Investing in Fine Wine – Is It Worth the Money?

Is investing in fine wine worth the money? An easy question to answer and especially in 2020 during a global pandemic – a resounding YES! Fine wine investment has demonstrated its ‘worth’ and benefits to investors in 2020 – delivering stable growth and protecting capital, whilst financial markets and commodities have experienced extreme volatility and lost £billions in value. As the economic conditions have led to the worst UK recession on record, tragically some companies have failed, leaving investors with nothing to show for their hard-earned cash. In contrast, fine wine has demonstrated its worth as an important asset to diversify and strengthen investment portfolios.

 

How do we measure the Worth of Investing in Fine Wine?

The easy approach to this is to compare fine wine asset performance to other benchmarks to see the value of including fine wine in investment portfolio planning.

FTSE 100 vs Liv-Ex Fine Wine 1000

The chart sets out the 3.8% growth of the key Liv-ex 100 index versus the FTSE 100’s -21.6% decline during the Covid-19 pandemic year-to-date to the end of October and starkly illustrates fine wine’s ability to protect capital and maintain stable growth during the period. Not only have fine wine trends stayed strong but the market has grown with Liv-ex reporting record and sustained levels of trade by volume and value during the period.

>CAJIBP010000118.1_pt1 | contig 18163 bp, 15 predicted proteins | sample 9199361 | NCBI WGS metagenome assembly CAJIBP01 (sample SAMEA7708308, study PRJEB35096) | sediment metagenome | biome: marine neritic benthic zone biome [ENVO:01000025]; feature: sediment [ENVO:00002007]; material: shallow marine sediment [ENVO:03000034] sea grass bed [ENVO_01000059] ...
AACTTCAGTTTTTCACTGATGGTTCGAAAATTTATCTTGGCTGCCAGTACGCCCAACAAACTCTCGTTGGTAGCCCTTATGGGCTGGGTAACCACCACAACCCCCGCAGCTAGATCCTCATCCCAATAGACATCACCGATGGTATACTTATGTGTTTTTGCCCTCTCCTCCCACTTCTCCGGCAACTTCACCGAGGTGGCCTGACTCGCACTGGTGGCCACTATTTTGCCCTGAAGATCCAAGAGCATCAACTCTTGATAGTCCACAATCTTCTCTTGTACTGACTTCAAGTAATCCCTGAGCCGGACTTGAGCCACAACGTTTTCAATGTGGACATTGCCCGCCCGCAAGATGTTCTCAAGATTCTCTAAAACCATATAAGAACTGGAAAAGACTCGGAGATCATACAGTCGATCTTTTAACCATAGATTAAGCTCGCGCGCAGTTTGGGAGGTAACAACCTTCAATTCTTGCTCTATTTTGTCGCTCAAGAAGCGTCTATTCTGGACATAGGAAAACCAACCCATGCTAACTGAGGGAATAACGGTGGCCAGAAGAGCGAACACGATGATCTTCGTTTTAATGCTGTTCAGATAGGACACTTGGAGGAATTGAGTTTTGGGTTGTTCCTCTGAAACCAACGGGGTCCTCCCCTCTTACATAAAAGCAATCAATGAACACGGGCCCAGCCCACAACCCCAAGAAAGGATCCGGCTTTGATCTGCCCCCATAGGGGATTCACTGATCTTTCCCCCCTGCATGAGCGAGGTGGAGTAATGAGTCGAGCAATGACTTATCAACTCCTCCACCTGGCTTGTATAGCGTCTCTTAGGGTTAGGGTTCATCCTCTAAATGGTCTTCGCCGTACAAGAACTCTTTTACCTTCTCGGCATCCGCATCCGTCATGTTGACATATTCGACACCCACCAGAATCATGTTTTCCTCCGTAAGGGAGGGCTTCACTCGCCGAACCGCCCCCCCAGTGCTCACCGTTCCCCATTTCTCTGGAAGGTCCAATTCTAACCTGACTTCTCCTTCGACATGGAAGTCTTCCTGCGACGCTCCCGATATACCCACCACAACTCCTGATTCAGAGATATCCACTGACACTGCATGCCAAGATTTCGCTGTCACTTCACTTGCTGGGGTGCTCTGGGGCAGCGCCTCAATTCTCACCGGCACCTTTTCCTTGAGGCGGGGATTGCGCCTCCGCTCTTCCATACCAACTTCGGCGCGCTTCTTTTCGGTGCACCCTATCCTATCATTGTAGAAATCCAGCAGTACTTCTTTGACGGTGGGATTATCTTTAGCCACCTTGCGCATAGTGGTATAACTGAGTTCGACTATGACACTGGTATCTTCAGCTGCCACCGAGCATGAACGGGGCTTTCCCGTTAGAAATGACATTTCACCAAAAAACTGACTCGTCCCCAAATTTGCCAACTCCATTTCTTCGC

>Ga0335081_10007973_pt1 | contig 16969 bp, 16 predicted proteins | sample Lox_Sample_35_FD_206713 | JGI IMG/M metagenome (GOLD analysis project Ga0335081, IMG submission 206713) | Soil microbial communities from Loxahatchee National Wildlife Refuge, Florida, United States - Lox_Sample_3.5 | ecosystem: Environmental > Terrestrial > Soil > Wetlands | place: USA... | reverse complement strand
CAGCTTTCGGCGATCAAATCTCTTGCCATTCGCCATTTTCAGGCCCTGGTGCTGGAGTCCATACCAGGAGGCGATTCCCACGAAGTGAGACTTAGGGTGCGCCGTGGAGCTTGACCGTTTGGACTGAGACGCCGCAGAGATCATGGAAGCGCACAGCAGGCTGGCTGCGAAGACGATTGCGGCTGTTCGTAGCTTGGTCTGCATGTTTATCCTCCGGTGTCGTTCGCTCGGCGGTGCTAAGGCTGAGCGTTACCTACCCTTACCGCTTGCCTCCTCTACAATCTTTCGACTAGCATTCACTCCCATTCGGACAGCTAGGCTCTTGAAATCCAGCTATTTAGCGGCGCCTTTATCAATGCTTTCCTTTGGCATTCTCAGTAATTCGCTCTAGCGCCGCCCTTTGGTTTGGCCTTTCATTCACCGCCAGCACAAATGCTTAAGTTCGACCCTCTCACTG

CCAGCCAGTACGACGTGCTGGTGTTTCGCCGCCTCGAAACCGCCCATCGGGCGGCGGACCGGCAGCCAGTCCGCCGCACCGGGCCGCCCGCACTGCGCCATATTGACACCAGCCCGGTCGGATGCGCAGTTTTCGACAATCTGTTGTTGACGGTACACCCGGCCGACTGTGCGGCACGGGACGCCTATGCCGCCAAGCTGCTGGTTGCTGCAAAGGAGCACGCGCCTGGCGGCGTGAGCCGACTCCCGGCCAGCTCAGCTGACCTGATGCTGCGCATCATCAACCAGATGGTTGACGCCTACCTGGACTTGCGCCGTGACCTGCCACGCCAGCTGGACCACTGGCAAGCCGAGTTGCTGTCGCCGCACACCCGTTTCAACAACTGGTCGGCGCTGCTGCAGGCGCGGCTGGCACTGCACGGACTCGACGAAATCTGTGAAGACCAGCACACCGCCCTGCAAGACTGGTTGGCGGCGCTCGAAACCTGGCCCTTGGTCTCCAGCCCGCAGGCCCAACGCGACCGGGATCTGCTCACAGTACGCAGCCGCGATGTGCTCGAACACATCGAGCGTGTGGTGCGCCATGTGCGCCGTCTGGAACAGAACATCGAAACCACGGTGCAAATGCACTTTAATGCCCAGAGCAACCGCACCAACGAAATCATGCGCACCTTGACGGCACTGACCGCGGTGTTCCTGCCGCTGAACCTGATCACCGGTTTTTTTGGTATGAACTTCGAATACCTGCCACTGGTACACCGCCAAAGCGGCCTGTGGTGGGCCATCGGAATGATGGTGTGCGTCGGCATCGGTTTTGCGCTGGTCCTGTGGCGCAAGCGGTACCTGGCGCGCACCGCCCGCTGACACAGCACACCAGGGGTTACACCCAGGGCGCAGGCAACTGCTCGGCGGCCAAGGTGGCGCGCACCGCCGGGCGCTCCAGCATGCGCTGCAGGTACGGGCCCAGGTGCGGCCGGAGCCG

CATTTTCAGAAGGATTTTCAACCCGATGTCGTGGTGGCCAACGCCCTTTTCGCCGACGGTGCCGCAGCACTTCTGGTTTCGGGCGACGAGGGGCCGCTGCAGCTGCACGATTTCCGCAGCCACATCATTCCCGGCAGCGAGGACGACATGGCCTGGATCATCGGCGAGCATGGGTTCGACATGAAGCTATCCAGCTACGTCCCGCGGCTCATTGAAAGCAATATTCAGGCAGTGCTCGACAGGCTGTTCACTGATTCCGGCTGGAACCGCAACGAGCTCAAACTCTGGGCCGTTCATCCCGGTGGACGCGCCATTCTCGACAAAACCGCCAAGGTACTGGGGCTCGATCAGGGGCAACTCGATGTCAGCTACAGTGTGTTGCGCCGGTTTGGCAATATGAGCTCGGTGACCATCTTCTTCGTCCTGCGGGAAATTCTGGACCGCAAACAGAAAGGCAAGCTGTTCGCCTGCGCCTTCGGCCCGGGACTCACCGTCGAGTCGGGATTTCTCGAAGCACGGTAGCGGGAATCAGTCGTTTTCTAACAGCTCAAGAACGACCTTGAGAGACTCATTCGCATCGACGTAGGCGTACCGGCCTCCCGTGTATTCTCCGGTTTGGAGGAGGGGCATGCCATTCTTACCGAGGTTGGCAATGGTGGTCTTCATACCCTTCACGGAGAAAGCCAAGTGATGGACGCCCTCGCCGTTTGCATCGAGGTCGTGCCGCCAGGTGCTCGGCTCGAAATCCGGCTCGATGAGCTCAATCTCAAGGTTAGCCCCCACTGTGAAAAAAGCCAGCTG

What are the benefits to investing in fine wine?

Asset performance: Fine wine’s key performance characteristic is stable growth which does not directly correlate with volatile financial markets and has historically delivered stronger returns over the long term than equities and other investments.

Index YTD to 31.10.2020 1 Year to 31.10.2020 5 Years to 31.10.2020
Liv-ex 100 +3.8% 1.8% 30.7%
FTSE 100 – 21.6% -20.2% -2.5%

Source: Liv-ex.com – Market Report November 2020

Hedge against recession, inflation and currency devaluation: Despite the current economic conditions the Liv-ex 100 has recorded 3.8% growth to 31st October 2020 YTD and many individual wines significantly more. Examples of these include:

  • Dom Perignon P2 1998 – increase 18.97% between May to December 2020
  • Chateau Mouton Rothschild 2019 – up 18.04% since en primeur release June 2020 to December 2020
  • Dom Perignon David Lynch 2000 – growth 58.56% 1 year to 1 December 2020
  • Chateau Lafite Rothschild 2010 – risen 42.43% 5 years to 1 December 2020
  • Screaming Eagle Cab. Sauv. 2012 – soared 71.12% 5 years to 1 December 2020

Data source: Liv-ex.com, 2 December 2020

Fine wine’s ability to hold its value during recession and be resistant to the negative impact of inflation makes it a valuable means of strengthening an investment portfolio. As a globally traded commodity it also allows for protection against currency movements.